Watching the evening news is depressing. The Taliban retakes Afghanistan; there are rampant fires and floods; and COVID continues to surge. There’s no question we could all use a dose of laughter. The benefits are legion: it boosts our mood; strengthens our immune system; diminishes pain; relaxes the body and mind; and relieves stress. It is also contagious. Laughter is a panacea that is often overlooked and undervalued.
In her TED talk “Why we Laugh,” cognitive neuroscientist Sophie Scott states that laughing accesses an ancient evolutionary system to make ourselves feel better. Here’s the catch: Scott also states that “posed” (fake) laughter activates an area of the brain that questions why someone is laughing. In this case, it’s better not to fake it ‘til you make it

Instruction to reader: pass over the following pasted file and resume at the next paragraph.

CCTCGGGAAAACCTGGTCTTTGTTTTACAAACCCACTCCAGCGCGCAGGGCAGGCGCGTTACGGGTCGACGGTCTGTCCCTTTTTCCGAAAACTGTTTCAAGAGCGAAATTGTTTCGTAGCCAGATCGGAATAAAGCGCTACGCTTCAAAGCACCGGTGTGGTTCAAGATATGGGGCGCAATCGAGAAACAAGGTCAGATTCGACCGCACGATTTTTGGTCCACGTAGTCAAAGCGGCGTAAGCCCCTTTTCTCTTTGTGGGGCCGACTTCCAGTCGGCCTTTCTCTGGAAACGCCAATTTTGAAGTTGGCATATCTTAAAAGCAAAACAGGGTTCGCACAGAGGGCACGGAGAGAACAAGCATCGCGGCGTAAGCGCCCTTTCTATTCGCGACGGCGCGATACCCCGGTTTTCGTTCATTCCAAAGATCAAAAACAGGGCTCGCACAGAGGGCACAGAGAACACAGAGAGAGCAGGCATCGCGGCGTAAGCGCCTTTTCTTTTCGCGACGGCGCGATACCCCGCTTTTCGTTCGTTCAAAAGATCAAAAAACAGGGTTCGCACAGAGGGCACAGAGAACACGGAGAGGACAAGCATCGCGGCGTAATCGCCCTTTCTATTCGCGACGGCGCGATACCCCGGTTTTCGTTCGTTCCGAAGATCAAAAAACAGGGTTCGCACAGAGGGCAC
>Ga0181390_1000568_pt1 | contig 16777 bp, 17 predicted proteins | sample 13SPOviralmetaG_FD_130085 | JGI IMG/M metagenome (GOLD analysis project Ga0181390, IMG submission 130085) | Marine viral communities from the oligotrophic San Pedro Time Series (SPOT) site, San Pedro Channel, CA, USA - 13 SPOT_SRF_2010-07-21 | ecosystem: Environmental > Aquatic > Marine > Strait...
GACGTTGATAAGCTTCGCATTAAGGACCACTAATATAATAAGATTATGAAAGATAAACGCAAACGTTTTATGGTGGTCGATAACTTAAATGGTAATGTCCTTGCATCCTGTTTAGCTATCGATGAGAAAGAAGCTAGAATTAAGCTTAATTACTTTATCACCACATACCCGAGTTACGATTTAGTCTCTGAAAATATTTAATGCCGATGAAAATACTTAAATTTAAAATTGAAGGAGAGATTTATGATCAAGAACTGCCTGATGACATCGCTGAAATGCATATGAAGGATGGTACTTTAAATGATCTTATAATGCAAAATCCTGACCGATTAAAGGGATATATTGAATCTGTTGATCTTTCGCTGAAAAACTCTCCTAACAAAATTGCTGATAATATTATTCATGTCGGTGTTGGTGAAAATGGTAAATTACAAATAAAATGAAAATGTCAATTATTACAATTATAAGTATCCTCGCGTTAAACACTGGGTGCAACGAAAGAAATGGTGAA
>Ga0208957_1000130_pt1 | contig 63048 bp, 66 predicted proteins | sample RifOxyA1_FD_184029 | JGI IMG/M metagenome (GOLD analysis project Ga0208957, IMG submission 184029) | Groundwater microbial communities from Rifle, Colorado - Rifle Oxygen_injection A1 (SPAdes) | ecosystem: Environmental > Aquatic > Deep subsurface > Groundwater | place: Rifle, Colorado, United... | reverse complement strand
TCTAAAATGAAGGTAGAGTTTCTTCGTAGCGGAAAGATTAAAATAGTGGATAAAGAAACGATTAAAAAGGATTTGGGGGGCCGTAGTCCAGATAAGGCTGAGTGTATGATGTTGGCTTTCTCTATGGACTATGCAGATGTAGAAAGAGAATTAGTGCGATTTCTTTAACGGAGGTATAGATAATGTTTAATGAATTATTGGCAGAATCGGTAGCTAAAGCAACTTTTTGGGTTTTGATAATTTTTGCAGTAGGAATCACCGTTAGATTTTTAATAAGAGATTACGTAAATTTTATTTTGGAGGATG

Since laughter bonds teams, it’s a useful tool to incorporate into meetings and presentations. We often hear “I’m not funny,” but we’re not advocating you become a stand-up comic or deliver one-liners.
Instead, use observational humor and when appropriate, poke fun at yourself. Look for the oddness or absurdity of everyday behavior and you’ll have plenty of material. The result? You’ll bring joy to others and make yourself smile.